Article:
By now most employees are at least familiar with the U. S. Department of Labor's (DOL) recently published final rulemaking changes to the so-called "white collar" overtime exemptions. This new rule makes several important changes to provisions of the Fair Labor Standards Act (FLSA). Basically, the final rule increases the minimum annual salary for exempt employees from $23,660 to $47,476 (or from $455/week to $913/week); it increases the minimum annual salary for exempt highly compensated employees from $100,000 to $134,004; and it automatically increases each of these thresholds every three years.
Q. Did the final rule go into effect as soon as it was published?
A. The answer is no. The final rule was published in May but the changes do not become effective until December 1, 2016. Although a bill was been introduced in an attempt to overturn the rule, it will likely not pass. So, short of a successful legal challenge to the new law, employers need to be reviewing their practices and making sure they take steps to comply before the effective date.
Q. Did the final rule change test for exempt employees?
A. The answer is no. The final rule did not change the duties test for any of the applicable exemptions. For any employees whose duties satisfy the exemption requirement, but are receiving less than the new minimum salary, employers will either be forced to increase their salary to meet the new minimum or reclassify them as non-exempt. In most cases, employees with the same job title who perform the same duties and responsibilities are required to be paid the same.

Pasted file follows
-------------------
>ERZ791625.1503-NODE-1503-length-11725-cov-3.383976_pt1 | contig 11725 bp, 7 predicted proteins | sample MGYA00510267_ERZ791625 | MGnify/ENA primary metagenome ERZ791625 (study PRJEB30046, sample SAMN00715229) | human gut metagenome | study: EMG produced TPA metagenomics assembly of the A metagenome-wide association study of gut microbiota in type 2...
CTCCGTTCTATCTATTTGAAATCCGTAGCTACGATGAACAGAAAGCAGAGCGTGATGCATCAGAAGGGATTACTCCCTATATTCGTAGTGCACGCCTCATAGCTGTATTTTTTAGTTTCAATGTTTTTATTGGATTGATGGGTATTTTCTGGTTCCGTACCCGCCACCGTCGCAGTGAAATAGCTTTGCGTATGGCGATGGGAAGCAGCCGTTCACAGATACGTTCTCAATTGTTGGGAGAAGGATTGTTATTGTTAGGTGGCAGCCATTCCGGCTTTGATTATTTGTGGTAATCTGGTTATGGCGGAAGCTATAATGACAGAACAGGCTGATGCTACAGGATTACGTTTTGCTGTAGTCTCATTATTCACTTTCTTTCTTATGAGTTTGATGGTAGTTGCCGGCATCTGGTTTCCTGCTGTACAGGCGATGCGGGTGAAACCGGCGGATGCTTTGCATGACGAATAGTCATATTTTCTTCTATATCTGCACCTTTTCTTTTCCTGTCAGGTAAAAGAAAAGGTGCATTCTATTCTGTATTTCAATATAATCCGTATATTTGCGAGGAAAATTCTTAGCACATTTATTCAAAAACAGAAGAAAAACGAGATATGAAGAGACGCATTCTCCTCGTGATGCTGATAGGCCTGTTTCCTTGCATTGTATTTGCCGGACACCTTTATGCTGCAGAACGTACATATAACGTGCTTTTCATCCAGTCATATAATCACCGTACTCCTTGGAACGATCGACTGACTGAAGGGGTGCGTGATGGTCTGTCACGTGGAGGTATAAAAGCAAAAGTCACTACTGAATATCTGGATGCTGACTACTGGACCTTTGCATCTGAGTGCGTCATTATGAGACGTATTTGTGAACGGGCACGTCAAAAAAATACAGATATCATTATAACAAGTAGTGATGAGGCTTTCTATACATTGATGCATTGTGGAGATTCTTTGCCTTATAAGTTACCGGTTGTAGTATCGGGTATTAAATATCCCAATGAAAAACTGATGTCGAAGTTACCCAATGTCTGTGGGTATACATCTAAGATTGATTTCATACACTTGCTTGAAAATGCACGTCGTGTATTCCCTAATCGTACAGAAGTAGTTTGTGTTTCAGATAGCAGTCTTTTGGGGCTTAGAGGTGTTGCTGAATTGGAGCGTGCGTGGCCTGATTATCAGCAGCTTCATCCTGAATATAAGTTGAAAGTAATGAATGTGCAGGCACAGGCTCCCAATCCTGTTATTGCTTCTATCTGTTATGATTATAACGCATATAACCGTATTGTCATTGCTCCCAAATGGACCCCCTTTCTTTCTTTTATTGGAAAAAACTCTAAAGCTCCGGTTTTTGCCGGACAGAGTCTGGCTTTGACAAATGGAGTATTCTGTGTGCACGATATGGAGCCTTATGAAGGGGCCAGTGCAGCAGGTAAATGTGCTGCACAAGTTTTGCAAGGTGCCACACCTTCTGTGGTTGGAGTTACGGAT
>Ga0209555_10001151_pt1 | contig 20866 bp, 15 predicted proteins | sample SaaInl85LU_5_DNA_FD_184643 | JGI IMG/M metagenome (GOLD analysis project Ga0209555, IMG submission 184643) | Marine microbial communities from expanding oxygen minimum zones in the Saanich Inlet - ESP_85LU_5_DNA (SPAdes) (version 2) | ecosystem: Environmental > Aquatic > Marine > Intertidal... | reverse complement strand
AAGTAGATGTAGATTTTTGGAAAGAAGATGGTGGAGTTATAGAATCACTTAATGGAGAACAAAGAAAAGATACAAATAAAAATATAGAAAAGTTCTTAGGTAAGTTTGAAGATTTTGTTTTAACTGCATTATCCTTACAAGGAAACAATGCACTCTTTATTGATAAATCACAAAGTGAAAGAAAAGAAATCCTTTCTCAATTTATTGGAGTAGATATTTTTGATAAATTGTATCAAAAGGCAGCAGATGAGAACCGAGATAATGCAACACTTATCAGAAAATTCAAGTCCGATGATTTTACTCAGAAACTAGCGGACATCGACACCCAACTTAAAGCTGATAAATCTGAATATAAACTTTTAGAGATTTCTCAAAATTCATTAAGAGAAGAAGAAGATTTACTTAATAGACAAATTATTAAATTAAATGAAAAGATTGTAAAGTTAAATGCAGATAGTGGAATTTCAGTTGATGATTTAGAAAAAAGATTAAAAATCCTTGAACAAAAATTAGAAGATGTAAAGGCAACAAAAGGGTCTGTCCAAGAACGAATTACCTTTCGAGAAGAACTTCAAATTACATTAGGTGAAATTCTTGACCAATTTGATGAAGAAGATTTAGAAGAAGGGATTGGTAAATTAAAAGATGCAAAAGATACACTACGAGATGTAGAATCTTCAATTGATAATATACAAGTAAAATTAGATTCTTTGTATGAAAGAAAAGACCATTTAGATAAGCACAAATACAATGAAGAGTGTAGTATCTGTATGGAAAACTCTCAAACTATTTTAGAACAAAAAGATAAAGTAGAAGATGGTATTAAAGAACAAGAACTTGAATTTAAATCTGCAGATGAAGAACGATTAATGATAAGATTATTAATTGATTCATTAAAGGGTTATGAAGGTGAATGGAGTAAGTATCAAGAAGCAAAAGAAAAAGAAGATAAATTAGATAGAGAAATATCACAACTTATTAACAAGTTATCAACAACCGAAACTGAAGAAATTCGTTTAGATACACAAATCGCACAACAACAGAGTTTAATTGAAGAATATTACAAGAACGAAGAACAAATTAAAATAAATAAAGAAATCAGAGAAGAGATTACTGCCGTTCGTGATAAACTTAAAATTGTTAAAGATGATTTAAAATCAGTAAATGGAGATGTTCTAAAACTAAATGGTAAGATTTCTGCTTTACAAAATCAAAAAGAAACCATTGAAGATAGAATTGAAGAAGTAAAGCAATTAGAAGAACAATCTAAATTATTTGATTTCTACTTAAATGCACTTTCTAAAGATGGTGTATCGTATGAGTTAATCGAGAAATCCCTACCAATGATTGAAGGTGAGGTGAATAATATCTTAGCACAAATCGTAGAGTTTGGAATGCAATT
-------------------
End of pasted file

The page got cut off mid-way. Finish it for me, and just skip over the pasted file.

Q. Are employees required to satisfy both the duties and minimum salary requirement?
A. The answer is yes. Employees must satisfy both the duties requirement and the minimum salary requirement in order to receive the exempt classification. In other words, an employee who satisfies the duties test but is making less than the new minimum salary, will not be considered exempt. The same is true if an employee satisfies the salary requirement but not the duties test.
Q. What are the consequences for failing to comply with the new exemption requirements?
A. After December 1, 2016, any employer who has exempt employees who do not meet the new minimum standards will be at risk for being investigated by the DOL or being sued by an individual or as part of a class action. Given the wage and hour climate prevailing in the country these days, it is definitely not advisable for any employer to take that risk.
Q. Can employers be held liable for past unpaid overtime?
A. A common question employees have is whether an employer can be liable for past unpaid overtime when exempt employees are reclassified as non-exempt in order to comply with the new salary requirements. If an employer properly classified its employees as exempt in accordance with the old rules, and now seeks to reclassify them as non-exempt solely to avoid the increase in salary, then it is unlikely that the employer would be liable for unpaid overtime.
If you feel you have been denied proper compensation, or if you have any questions regarding your employment rights, please contact Michel | King , either online or by calling us at (205) 265-1880.